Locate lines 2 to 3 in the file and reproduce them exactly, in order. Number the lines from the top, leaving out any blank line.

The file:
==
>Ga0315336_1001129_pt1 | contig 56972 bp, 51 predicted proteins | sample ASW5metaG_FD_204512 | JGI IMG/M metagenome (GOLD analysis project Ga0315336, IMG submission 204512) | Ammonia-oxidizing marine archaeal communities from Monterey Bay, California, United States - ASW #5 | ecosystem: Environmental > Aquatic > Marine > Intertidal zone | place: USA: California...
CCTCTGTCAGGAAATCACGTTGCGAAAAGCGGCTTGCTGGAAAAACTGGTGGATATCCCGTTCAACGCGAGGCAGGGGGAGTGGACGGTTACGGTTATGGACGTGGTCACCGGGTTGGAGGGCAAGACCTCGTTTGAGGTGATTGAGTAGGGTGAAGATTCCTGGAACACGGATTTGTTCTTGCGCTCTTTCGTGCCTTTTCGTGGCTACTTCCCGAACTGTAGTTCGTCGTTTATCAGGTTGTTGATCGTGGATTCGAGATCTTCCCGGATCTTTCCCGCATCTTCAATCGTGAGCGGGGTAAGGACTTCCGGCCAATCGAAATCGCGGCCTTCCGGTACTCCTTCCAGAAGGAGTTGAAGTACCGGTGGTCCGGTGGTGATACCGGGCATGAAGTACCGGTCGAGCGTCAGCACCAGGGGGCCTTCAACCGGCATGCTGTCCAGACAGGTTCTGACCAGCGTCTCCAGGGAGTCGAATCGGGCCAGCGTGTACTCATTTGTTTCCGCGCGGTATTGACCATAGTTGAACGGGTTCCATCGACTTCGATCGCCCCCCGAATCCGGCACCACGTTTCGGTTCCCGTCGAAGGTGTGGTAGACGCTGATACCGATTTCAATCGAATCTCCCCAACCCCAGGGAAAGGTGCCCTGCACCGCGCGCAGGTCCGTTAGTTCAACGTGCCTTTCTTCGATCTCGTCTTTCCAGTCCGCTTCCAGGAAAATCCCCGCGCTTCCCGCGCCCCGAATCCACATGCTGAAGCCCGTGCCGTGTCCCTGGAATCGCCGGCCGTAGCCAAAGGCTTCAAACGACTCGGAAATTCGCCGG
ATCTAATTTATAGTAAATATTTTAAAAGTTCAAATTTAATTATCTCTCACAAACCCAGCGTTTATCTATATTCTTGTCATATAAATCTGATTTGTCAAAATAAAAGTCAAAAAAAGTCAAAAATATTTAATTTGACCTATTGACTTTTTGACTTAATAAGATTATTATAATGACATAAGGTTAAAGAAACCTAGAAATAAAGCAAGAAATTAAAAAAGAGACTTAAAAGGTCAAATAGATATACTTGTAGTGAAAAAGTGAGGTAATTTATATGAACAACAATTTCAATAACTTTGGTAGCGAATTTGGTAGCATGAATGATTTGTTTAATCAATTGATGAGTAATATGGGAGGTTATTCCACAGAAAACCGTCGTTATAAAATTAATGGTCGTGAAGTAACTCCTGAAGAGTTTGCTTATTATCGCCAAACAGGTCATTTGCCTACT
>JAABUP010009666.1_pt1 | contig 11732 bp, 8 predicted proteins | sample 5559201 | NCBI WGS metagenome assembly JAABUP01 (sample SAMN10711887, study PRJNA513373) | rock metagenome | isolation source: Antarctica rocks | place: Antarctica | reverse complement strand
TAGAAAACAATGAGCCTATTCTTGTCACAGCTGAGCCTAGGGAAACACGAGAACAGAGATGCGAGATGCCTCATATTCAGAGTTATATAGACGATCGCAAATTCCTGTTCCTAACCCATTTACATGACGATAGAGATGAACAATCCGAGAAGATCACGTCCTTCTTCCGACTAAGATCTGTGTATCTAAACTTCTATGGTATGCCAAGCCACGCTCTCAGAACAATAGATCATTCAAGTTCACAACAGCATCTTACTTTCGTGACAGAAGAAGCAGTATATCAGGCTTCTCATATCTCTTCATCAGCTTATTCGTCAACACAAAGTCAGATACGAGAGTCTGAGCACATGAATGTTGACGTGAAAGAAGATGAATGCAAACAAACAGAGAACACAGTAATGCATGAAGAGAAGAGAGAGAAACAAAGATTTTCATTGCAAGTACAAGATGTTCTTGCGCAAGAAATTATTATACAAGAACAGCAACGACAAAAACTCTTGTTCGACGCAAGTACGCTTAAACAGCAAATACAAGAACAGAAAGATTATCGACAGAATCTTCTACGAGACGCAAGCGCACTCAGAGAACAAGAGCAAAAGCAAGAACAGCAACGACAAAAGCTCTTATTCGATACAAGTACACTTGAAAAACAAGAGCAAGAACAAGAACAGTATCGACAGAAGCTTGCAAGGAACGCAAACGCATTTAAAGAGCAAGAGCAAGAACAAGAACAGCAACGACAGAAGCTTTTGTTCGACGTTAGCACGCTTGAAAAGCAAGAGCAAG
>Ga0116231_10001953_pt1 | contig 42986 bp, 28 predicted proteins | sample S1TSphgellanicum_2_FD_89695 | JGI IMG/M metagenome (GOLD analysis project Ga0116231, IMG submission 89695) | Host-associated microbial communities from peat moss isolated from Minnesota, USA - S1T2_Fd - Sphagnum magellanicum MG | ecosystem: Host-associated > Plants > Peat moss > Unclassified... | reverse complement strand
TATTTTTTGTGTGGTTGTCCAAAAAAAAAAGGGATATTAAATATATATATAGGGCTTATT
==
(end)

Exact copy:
CCTCTGTCAGGAAATCACGTTGCGAAAAGCGGCTTGCTGGAAAAACTGGTGGATATCCCGTTCAACGCGAGGCAGGGGGAGTGGACGGTTACGGTTATGGACGTGGTCACCGGGTTGGAGGGCAAGACCTCGTTTGAGGTGATTGAGTAGGGTGAAGATTCCTGGAACACGGATTTGTTCTTGCGCTCTTTCGTGCCTTTTCGTGGCTACTTCCCGAACTGTAGTTCGTCGTTTATCAGGTTGTTGATCGTGGATTCGAGATCTTCCCGGATCTTTCCCGCATCTTCAATCGTGAGCGGGGTAAGGACTTCCGGCCAATCGAAATCGCGGCCTTCCGGTACTCCTTCCAGAAGGAGTTGAAGTACCGGTGGTCCGGTGGTGATACCGGGCATGAAGTACCGGTCGAGCGTCAGCACCAGGGGGCCTTCAACCGGCATGCTGTCCAGACAGGTTCTGACCAGCGTCTCCAGGGAGTCGAATCGGGCCAGCGTGTACTCATTTGTTTCCGCGCGGTATTGACCATAGTTGAACGGGTTCCATCGACTTCGATCGCCCCCCGAATCCGGCACCACGTTTCGGTTCCCGTCGAAGGTGTGGTAGACGCTGATACCGATTTCAATCGAATCTCCCCAACCCCAGGGAAAGGTGCCCTGCACCGCGCGCAGGTCCGTTAGTTCAACGTGCCTTTCTTCGATCTCGTCTTTCCAGTCCGCTTCCAGGAAAATCCCCGCGCTTCCCGCGCCCCGAATCCACATGCTGAAGCCCGTGCCGTGTCCCTGGAATCGCCGGCCGTAGCCAAAGGCTTCAAACGACTCGGAAATTCGCCGG
ATCTAATTTATAGTAAATATTTTAAAAGTTCAAATTTAATTATCTCTCACAAACCCAGCGTTTATCTATATTCTTGTCATATAAATCTGATTTGTCAAAATAAAAGTCAAAAAAAGTCAAAAATATTTAATTTGACCTATTGACTTTTTGACTTAATAAGATTATTATAATGACATAAGGTTAAAGAAACCTAGAAATAAAGCAAGAAATTAAAAAAGAGACTTAAAAGGTCAAATAGATATACTTGTAGTGAAAAAGTGAGGTAATTTATATGAACAACAATTTCAATAACTTTGGTAGCGAATTTGGTAGCATGAATGATTTGTTTAATCAATTGATGAGTAATATGGGAGGTTATTCCACAGAAAACCGTCGTTATAAAATTAATGGTCGTGAAGTAACTCCTGAAGAGTTTGCTTATTATCGCCAAACAGGTCATTTGCCTACT